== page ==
Devoted to the Propagation and Defense of New Testament Christianity
January 12, 1967
NUMBER 35, PAGE 6-7a


Ferrell Jenkins

Insecure, Says Priest

Liberalism plagues every religious group. Even Catholicism, with its close-knit hierarchy, has its liberals. Recently we have read of priests seeking to form a union and openly defying the accepted traditions of "the Church." The news clipping below, reprinted from The Indianapolis News, Oct. 27,1966, illustrates the rapid change in thinking that is sweeping American Catholicism, at least.

Priest Says 'Infallibility' Of Pope Is Teaching Crisis

The crisis in religious teaching today stems from the "inexpedient" declaration of papal infallibility more than 100 years ago, the Rev. Barnabas Ahern told a meeting of Catholic teachers today at Chatard High School.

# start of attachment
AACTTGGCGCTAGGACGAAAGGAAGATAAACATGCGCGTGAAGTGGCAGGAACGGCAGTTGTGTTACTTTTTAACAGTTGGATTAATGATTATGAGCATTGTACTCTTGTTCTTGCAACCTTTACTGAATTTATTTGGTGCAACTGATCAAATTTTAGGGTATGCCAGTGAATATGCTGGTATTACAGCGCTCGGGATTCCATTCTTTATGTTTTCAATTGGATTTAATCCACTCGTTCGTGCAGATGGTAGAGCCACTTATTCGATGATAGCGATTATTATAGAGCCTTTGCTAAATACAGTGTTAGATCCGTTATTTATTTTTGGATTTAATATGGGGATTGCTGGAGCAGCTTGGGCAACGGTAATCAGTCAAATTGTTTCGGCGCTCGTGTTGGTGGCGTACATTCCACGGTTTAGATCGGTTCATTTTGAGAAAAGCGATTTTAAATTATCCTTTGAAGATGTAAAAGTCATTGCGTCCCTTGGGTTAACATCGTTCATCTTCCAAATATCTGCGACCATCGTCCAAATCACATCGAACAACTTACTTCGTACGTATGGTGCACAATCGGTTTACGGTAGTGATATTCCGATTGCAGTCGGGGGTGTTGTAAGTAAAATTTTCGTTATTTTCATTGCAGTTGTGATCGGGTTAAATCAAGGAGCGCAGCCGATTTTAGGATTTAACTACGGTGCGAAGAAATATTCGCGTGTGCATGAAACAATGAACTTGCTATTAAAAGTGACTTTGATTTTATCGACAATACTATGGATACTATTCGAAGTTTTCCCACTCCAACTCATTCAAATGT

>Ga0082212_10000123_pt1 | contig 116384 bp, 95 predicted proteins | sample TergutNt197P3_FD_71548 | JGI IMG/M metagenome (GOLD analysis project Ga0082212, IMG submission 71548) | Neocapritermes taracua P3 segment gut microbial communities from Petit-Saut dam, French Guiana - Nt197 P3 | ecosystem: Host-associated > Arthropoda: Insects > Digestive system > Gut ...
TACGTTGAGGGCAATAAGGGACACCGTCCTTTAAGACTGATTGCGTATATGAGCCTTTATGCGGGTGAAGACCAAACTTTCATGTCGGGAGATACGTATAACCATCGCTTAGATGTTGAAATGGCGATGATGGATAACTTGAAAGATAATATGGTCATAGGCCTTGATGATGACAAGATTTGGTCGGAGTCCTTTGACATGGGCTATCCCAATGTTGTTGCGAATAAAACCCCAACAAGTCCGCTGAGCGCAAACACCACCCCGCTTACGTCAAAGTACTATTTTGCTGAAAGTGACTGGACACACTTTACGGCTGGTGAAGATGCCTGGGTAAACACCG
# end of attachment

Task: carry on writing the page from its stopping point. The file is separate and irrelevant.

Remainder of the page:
Father Ahern, an expert on scripture at, St. Meinrad Seminary, was the opening speaker for the teachers institute of the archdiocese of Indianapolis. Because of "the general malaise in the church today, the insecurity was something that was bound to come," Father Ahern said.

He said that, as a result of the definition of papal infallibility at the first Vatican council in 1860, Catholics came to regard every pronouncement by the Pope as coming from a Delphic oracle.

"Any question," he said. "could be settled by quoting a papal decree." This gave a sense of false security that has changed, he explained, because as was predicted at the time, truth was obscured.

Father Ahern said that if the church is to return to the freedom of thought that prevailed before Vatican I', "we will have to recognize that there are different levels of maturity".

More than 1,100 priests, brothers, sisters and lay teachers are attending the two-day session.

The Indianapolis News Thursday, October 27, 1966

There are things stated and implied in this article that stand in bold and startling relief against a background of traditional Catholicism. Note the following points:

1. The declaration of papal infallibility was "inexpedient. "